New relapsed follicular lymphoma treatment Aliqopa gains FDA approval

A new treatment will soon be available for adults with relapsed follicular lymphoma, a slow-growing form of non-Hodgkin lymphoma, following the U.S. Food and Drug Administration's (FDA) approval of Aliqopa (copanlisib). The drug was granted Accelerated Approval as it fills an unmet medical need. Further trials are required and underway to confirm the clinical benefits of the drug.

Aliqopa's approval was based on data from a single-arm trial of 104 patients with follicular B-cell non-Hodgkin lymphoma who had relapsed disease after at least two earlier treatments. The trial showed nearly six out of ten (50 percent) of patients had a complete or partial response to the drug for a median of more than one year. 

The medication developed by Bayer Healthcare Pharmaceuticals is a kinase inhibitor that slows and stops the growth of cancerous cells by blocking a number of enzymes that promote cell growth. It was granted Priority Review status, which means the FDA aims to take action on the application within six months. Aliqopa also received Orphan Drug designation, which provides pharmaceutical firms with added incentives to develop medicine to treat rare diseases. 

Richard Pazdur MD, director of the FDA's Oncology Center of Excellence and acting director of the Office of Hematology and Oncology Products in the FDA's Center for Drug Evaluation and Research, explained patients with relapsed follicular lymphoma often see the cancer returning, even after a number of treatments.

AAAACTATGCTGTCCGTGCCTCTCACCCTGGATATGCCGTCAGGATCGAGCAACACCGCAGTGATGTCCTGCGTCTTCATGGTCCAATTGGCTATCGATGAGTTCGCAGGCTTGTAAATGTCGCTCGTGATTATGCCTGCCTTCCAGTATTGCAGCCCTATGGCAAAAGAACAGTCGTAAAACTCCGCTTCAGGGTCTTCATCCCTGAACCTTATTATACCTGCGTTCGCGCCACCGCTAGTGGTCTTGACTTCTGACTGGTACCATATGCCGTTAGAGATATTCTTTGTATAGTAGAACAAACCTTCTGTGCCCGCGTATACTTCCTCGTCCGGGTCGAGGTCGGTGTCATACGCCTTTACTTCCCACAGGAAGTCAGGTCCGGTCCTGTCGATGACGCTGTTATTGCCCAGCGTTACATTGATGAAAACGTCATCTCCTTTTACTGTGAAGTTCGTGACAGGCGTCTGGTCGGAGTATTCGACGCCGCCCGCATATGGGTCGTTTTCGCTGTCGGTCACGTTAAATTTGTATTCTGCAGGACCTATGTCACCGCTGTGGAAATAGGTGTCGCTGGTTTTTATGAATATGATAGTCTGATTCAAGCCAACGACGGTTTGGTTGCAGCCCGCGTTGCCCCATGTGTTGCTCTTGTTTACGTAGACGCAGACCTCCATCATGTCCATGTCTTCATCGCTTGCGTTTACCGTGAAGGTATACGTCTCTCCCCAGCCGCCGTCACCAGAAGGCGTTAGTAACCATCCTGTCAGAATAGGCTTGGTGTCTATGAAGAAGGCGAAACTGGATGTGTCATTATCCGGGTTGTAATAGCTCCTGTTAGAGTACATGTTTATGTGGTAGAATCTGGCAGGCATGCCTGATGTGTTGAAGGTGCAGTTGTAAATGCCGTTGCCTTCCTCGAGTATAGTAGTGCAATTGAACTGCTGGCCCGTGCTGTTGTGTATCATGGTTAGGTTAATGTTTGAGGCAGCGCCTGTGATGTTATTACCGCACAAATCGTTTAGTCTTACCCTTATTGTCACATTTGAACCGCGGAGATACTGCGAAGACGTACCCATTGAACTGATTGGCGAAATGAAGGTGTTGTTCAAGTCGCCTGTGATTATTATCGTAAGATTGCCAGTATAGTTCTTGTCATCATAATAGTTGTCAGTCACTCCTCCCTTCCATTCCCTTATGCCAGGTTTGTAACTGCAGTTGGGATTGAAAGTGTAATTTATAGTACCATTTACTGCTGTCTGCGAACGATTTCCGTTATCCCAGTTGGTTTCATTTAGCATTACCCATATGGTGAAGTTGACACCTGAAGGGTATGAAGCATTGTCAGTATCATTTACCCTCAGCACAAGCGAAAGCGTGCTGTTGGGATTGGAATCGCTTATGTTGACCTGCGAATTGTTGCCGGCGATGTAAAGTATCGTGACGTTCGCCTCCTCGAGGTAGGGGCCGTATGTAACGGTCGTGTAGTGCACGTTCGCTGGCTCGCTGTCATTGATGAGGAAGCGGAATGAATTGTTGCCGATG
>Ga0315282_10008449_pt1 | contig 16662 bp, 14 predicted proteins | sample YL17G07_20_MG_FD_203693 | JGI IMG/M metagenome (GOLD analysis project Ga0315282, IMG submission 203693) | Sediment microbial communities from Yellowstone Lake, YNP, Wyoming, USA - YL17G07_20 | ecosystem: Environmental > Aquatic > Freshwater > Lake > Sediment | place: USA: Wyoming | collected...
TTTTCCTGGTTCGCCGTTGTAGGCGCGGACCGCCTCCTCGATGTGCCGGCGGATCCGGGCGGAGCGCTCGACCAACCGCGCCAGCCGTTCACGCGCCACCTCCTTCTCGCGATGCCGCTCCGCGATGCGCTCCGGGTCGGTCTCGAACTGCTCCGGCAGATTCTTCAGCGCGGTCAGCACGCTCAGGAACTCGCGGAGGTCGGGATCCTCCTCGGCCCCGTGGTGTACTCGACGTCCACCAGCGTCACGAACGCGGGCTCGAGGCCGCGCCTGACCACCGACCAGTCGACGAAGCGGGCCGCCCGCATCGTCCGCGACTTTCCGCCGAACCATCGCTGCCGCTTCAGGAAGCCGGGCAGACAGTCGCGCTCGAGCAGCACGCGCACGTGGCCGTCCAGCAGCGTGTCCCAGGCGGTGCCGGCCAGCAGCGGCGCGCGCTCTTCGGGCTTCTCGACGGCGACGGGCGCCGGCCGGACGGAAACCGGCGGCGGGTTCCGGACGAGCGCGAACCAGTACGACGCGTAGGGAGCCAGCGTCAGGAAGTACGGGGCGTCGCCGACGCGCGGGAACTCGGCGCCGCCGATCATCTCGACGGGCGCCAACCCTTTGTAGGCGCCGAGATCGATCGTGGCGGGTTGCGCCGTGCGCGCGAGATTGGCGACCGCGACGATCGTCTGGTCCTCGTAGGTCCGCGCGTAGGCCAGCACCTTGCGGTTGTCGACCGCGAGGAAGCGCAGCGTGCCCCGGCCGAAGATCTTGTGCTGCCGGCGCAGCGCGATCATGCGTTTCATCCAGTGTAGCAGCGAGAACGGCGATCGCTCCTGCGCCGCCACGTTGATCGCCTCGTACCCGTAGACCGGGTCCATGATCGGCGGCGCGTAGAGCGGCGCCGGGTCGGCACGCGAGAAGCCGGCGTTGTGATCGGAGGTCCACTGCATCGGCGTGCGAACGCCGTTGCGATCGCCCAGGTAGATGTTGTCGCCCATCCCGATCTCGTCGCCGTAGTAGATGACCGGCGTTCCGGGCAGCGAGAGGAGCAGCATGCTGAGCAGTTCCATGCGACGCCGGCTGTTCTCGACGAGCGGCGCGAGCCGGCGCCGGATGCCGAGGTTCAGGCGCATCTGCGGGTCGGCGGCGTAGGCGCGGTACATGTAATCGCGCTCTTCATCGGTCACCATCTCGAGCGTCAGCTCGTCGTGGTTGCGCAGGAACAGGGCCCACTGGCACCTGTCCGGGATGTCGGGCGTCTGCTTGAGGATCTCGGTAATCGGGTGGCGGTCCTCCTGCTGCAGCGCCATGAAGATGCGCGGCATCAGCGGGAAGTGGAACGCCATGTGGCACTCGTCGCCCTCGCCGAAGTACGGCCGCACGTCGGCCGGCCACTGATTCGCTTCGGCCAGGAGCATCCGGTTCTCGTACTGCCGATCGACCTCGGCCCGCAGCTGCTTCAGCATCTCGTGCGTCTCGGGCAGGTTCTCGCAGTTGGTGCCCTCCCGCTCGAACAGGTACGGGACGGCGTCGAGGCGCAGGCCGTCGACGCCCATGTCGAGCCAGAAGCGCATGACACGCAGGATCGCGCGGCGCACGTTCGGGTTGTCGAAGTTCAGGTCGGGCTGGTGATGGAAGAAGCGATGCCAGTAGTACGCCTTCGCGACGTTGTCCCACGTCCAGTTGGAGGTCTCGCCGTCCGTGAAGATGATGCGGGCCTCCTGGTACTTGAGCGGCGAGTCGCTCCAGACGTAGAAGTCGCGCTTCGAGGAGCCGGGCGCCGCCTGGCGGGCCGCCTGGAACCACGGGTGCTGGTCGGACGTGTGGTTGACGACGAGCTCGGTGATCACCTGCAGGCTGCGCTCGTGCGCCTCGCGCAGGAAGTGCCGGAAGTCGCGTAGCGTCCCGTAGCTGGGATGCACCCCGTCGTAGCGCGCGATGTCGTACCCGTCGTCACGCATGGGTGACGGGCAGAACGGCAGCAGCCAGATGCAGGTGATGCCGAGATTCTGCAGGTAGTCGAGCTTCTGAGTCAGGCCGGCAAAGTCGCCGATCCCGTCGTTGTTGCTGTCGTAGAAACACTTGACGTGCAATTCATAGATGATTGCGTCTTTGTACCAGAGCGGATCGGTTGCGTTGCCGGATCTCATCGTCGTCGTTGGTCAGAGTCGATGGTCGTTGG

"Options are limited for these patients and today's approval provides an additional choice for treatment, filling an unmet need for them," he asserted.

Non-Hodgkin lymphoma is more common in older patients. Estimates from the National Cancer Institute at the National Institutes of Health forecast more than 72,000 new cases will be diagnosed in the United States this year. Among the drugs used to treat non-Hodgkin lymphoma is Rituxan (rituximab), one of the top-selling Orphan Drugs of 2016 by sales, according to the EvaluatePharma Orphan Drug Report 2017.